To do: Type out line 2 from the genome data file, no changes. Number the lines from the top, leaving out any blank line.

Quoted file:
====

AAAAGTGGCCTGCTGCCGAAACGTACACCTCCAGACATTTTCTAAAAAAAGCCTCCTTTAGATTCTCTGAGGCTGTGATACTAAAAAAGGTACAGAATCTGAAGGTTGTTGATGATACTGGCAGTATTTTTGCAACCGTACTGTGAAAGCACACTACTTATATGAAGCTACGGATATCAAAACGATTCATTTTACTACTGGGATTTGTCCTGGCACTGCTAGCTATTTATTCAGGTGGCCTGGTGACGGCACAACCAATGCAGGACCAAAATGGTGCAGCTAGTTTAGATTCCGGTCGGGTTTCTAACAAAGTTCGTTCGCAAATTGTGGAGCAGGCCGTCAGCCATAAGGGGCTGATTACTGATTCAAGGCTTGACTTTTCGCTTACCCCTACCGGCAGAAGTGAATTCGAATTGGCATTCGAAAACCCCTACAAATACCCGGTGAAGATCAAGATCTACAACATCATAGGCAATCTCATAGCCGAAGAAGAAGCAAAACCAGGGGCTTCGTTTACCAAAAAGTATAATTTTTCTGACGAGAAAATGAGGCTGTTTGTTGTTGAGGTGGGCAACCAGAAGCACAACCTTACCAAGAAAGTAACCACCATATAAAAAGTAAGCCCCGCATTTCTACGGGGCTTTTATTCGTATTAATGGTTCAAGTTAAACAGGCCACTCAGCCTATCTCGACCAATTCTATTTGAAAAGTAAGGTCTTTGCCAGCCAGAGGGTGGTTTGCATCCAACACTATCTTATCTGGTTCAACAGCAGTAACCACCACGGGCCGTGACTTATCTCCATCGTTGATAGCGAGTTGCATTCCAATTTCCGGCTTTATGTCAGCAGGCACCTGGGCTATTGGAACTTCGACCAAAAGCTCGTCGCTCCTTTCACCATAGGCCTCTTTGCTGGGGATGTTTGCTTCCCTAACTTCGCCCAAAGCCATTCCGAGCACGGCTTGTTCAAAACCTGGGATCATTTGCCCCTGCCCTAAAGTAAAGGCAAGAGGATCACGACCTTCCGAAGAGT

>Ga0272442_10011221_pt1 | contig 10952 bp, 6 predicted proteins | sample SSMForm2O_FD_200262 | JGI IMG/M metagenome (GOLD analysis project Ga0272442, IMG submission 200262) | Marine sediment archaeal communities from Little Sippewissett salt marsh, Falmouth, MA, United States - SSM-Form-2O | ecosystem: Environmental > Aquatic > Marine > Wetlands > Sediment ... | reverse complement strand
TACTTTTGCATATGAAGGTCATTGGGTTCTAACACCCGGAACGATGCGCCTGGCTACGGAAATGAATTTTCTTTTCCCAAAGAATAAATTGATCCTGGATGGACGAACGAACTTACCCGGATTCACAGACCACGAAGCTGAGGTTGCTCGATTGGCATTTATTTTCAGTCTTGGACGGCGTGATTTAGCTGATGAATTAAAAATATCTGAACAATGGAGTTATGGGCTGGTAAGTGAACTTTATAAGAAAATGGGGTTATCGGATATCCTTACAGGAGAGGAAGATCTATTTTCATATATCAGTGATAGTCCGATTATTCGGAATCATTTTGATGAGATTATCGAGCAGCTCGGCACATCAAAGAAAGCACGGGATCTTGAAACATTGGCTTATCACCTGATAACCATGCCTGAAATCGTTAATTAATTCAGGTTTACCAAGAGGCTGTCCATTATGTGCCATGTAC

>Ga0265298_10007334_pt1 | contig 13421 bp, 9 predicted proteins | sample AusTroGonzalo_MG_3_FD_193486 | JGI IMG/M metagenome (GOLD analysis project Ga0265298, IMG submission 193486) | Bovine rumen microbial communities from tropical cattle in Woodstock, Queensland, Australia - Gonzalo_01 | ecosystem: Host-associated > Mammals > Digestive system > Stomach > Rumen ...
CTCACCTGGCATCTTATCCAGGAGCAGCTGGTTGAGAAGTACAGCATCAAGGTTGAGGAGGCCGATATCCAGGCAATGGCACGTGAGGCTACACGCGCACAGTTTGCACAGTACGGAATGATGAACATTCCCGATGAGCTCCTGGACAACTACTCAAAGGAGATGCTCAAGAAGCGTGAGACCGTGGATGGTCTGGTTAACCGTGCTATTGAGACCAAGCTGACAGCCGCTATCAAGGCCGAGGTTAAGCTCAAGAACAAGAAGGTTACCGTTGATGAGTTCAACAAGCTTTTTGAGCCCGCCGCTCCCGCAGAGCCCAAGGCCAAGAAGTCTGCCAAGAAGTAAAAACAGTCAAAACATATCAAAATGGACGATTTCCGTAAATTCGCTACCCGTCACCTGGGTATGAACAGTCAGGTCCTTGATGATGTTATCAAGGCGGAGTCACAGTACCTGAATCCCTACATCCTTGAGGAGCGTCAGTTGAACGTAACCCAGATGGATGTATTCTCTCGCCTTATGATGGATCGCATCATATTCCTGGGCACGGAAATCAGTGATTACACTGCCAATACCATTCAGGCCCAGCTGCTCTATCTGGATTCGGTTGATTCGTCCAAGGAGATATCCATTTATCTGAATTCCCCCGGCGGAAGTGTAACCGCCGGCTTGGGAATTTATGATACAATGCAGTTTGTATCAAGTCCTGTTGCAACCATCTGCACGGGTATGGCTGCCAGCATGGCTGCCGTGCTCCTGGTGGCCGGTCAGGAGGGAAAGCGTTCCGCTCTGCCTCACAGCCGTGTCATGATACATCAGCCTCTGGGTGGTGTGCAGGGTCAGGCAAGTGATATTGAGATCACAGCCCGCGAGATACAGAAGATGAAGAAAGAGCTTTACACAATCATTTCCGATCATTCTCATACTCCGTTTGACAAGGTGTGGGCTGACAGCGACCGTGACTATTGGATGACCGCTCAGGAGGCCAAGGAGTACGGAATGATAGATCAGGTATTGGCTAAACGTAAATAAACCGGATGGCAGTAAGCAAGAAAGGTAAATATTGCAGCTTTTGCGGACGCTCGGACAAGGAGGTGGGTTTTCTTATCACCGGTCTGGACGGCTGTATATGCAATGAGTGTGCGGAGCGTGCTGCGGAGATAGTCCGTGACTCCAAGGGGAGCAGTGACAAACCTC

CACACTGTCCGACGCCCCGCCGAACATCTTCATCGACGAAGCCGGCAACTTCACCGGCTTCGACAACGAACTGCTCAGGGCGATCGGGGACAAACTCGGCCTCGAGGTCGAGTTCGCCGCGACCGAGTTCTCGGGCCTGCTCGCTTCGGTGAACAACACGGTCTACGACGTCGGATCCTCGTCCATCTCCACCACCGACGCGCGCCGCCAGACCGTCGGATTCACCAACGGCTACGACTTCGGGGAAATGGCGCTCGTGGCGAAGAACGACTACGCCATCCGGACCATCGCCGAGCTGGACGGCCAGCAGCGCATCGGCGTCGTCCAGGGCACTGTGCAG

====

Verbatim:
>Ga0272442_10011221_pt1 | contig 10952 bp, 6 predicted proteins | sample SSMForm2O_FD_200262 | JGI IMG/M metagenome (GOLD analysis project Ga0272442, IMG submission 200262) | Marine sediment archaeal communities from Little Sippewissett salt marsh, Falmouth, MA, United States - SSM-Form-2O | ecosystem: Environmental > Aquatic > Marine > Wetlands > Sediment ... | reverse complement strand